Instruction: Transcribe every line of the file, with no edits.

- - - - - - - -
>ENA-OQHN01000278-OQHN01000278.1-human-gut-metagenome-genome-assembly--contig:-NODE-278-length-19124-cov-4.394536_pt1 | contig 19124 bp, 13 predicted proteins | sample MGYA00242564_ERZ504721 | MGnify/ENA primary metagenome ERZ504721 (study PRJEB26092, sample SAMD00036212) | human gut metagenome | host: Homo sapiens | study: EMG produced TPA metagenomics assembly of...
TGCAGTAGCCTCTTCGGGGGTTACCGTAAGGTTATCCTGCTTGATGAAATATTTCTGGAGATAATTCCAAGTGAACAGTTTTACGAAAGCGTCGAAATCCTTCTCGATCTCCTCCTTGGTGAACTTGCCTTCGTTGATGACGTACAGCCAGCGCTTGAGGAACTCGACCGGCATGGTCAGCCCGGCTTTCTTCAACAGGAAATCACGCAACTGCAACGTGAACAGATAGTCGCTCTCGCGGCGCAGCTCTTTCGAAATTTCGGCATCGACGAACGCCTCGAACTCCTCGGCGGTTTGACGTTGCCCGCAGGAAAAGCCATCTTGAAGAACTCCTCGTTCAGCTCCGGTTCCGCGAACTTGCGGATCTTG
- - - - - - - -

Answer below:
>ENA-OQHN01000278-OQHN01000278.1-human-gut-metagenome-genome-assembly--contig:-NODE-278-length-19124-cov-4.394536_pt1 | contig 19124 bp, 13 predicted proteins | sample MGYA00242564_ERZ504721 | MGnify/ENA primary metagenome ERZ504721 (study PRJEB26092, sample SAMD00036212) | human gut metagenome | host: Homo sapiens | study: EMG produced TPA metagenomics assembly of...
TGCAGTAGCCTCTTCGGGGGTTACCGTAAGGTTATCCTGCTTGATGAAATATTTCTGGAGATAATTCCAAGTGAACAGTTTTACGAAAGCGTCGAAATCCTTCTCGATCTCCTCCTTGGTGAACTTGCCTTCGTTGATGACGTACAGCCAGCGCTTGAGGAACTCGACCGGCATGGTCAGCCCGGCTTTCTTCAACAGGAAATCACGCAACTGCAACGTGAACAGATAGTCGCTCTCGCGGCGCAGCTCTTTCGAAATTTCGGCATCGACGAACGCCTCGAACTCCTCGGCGGTTTGACGTTGCCCGCAGGAAAAGCCATCTTGAAGAACTCCTCGTTCAGCTCCGGTTCCGCGAACTTGCGGATCTTG